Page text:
Books by John Berger

John Berger was born in London in 1926. His many books, innovative in form and far-reaching in their historical and political insight, include the Booker Prize-winning novel G, To the Wedding and King. Amongst his outstanding studies of art and photograph

LANDSCAPES by John Berger
Released: Nov. 8, 2016

"Although Landscapes requires some observational flexibility to experience with a feeling of cohesion, these worldly essays are timeless, inspiring works of critical observation."
Landscapes in the loosest, most metaphorical sense of the term, this illuminating compilation of essays by Berger (Portraits, 2015, etc.) aims to situate a range of art criticism into an accessible realm. Read full book review >
PORTRAITS by John Berger
Released: Oct. 27, 2015

"Although some of the more mannered pieces don't work as well as others, it's always Berger's unique, captivating mind on display in these unabashedly personal essays—and that never disappoints."
A Berger sampler: the esteemed art critic offers up personal portraits of a wide array of well-known and lesser-known artists and art works. Read full book review >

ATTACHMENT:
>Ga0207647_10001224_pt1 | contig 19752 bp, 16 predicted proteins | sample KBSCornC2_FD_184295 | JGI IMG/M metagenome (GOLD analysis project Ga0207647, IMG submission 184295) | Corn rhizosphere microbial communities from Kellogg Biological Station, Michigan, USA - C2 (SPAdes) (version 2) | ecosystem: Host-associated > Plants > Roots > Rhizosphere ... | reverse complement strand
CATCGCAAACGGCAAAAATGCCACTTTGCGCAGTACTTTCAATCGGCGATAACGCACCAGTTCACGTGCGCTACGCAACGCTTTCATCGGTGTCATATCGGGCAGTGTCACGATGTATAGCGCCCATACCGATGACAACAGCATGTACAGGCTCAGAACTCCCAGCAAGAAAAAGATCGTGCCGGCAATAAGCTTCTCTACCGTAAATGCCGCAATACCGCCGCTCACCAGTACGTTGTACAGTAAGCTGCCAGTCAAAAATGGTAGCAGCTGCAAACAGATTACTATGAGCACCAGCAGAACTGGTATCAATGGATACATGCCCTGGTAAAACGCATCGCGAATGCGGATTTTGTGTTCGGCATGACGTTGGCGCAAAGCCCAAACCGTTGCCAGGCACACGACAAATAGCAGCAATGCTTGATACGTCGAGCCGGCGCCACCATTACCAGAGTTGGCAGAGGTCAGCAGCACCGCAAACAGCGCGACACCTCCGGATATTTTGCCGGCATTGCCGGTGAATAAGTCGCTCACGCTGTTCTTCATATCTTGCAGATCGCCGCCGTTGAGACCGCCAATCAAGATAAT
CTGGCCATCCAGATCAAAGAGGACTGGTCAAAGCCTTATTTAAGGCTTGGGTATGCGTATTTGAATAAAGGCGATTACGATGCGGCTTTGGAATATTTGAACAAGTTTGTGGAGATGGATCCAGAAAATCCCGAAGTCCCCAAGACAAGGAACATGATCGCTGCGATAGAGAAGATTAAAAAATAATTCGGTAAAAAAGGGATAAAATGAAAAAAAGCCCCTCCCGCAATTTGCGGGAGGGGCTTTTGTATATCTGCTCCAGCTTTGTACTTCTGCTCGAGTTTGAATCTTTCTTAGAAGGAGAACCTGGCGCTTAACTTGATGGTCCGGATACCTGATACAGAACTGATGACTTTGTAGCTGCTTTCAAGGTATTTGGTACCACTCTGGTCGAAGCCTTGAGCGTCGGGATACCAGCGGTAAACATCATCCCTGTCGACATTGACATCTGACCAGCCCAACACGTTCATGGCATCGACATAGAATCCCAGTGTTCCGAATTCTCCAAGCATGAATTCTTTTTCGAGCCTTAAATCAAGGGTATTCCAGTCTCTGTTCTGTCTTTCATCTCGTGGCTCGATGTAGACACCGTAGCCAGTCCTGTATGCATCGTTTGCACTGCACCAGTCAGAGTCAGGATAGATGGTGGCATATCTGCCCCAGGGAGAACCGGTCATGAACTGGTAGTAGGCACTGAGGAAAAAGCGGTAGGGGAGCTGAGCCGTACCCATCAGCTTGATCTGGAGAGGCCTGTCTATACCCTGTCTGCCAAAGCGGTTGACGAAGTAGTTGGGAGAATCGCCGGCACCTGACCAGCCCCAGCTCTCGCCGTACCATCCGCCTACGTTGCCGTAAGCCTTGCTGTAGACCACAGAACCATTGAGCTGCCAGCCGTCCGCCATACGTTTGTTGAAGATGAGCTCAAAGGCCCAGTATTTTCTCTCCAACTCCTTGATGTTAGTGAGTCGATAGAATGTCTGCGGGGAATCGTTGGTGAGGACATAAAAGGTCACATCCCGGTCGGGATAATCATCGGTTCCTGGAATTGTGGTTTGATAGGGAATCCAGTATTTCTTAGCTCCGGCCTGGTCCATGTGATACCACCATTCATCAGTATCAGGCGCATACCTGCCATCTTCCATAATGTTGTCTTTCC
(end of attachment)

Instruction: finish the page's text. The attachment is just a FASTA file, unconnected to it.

Released: Nov. 8, 2011

"Berger's readers will see with fresh eyes."
A deceptively brief volume offers profound meditations on art, the creative process and so much more. Read full book review >
FROM A TO X by John Berger
Released: Sept. 25, 2008

"Berger's writing comes off as equal parts somber and exalted."
A novel comprised of a series of letters allegedly "recuperated" by Berger (Hold Everything Dear, 2007, etc.). Read full book review >
Released: Sept. 11, 2007

"Why is the publication date timed for the sixth anniversary of 9/11? For the maximization of profits, of course."
Slender, slight collection of aphoristic essays by British art critic, novelist and political activist Berger (Here is Where We Meet, 2006, etc.). Read full book review >
Released: Aug. 9, 2005

"Berger also treats us to reflections on Borges (buried in Geneva), Rembrandt's Polish Rider, the Cro-Magnon and nights of innocent, unconsummated passion with a fellow art student as the bombs fell over wartime London. His endless curiosity restores the spirits."
Discrete scenes from a mellow, largely autobiographical journey through time and space. Read full book review >
THE YEAR IS ’42 by Nella Bielski
Released: Dec. 1, 2004

"Bielski's tone lends grace to her project, but, sans supporting detail, it seems an affectation that leaves the whole feeling rather pointless."
The currents of WWII alter the lives of a German officer and a Russian doctor, in a poignant but thin tale by Ukrainian author Bielski. Read full book review >
Released: Dec. 28, 2001

"Both insightful and obscure."
One-time Booker Prize-winner Berger (King, 1999, etc.) here pursues his other love: art and art criticism. Read full book review >
KING by John Berger
Released: May 1, 1999